What does Thomas mean by "too late" in stanza 4?

Thomas uses the phrase "too late" in stanza 4 of "Do Not Go Gentle into That Good Night" to exemplify the way daring souls are so absorbed in living that they fail to see the sunset, or death, on the horizon.

Expert Answers

An illustration of the letter 'A' in a speech bubbles

In the fourth stanza, the speaker considers the "wild" or daring men who chase the sun's journey. The sun begins each day with a gorgeous sunrise, which is often representative of new life in literature. A sunrise holds hope and promise, flooding the sky with gorgeous colors. New life, likewise, is promising and beautiful, and it is easy to hold on to these ideals as the sun begins its journey across the sky.

Daring men, then, celebrate the beautiful journey of life even as it becomes clear that sunset is on the horizon. As the sun begins to dip in the western sky, it again becomes fantastically stunning, captivating onlookers with its majestic display. This one final burst of color is an indicator that the day—or life, in this poem—is nearing its end.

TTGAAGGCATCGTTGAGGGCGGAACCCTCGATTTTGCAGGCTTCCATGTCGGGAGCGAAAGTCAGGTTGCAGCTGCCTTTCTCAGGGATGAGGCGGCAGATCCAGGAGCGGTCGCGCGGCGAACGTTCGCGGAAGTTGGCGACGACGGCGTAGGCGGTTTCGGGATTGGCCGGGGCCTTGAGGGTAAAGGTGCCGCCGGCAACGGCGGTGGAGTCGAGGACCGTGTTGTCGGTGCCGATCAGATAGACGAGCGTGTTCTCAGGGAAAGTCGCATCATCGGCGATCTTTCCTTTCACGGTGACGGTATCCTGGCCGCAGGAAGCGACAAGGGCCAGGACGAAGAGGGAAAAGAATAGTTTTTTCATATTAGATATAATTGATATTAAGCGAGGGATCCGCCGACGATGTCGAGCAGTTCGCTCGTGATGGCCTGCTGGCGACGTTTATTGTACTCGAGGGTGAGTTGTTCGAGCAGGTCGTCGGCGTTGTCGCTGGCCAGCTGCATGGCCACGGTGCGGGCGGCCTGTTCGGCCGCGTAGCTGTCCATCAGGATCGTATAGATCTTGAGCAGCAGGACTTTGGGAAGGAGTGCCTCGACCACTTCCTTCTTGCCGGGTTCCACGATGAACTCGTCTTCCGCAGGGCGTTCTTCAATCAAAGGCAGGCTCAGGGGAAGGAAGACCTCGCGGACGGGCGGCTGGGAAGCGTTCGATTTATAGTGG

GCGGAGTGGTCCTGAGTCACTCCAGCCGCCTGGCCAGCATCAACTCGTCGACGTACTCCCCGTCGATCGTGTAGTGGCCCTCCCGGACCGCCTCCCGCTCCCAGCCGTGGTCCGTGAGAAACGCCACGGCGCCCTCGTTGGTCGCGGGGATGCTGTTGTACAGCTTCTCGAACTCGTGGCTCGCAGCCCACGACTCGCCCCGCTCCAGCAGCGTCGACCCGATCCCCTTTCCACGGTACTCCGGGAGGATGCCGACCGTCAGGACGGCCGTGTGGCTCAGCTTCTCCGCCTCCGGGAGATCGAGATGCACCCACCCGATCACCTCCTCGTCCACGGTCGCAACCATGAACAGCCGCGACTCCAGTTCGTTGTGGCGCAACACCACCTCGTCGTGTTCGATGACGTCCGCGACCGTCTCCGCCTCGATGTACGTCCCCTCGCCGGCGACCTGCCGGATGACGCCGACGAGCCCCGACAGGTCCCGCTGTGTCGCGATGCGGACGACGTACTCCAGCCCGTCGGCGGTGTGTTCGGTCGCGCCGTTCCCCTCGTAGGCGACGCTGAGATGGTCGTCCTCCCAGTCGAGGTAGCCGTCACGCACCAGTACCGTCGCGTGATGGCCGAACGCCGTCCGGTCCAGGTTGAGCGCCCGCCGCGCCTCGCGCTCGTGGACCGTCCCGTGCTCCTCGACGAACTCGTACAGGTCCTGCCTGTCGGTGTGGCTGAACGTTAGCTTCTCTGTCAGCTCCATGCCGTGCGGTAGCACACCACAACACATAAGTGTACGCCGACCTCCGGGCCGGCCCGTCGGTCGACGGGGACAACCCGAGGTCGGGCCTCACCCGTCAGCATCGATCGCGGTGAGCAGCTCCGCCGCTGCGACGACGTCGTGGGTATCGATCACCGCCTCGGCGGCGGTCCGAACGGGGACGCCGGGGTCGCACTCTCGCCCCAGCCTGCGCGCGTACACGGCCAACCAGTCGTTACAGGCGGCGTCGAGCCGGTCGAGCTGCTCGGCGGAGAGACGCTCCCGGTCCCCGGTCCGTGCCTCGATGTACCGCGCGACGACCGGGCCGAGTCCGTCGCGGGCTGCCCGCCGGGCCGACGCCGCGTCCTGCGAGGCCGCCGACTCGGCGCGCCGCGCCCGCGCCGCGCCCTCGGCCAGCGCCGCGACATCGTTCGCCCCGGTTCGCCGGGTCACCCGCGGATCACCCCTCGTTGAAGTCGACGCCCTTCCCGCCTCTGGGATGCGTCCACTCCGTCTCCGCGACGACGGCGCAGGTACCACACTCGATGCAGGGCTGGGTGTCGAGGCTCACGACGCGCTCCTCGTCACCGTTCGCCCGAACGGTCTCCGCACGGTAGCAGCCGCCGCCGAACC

Yet the most daring of men continue to "sing" through this flight of the sun. They are so busy celebrating the splendor of sunset that they don't realize the truth of that final display of color until it is "too late." Their celebratory actions actually steer them toward death, and they fail to recognize that the end of life is imminent, because they are so absorbed in living.

Nevertheless, these daring souls refuse to slip quietly from the earth, instead raging against the "dying of the light."

Last Updated by eNotes Editorial on
Soaring plane image

We’ll help your grades soar

Start your 48-hour free trial and unlock all the summaries, Q&A, and analyses you need to get better grades now.

  • 30,000+ book summaries
  • 20% study tools discount
  • Ad-free content
  • PDF downloads
  • 300,000+ answers
  • 5-star customer support
Start your 48-Hour Free Trial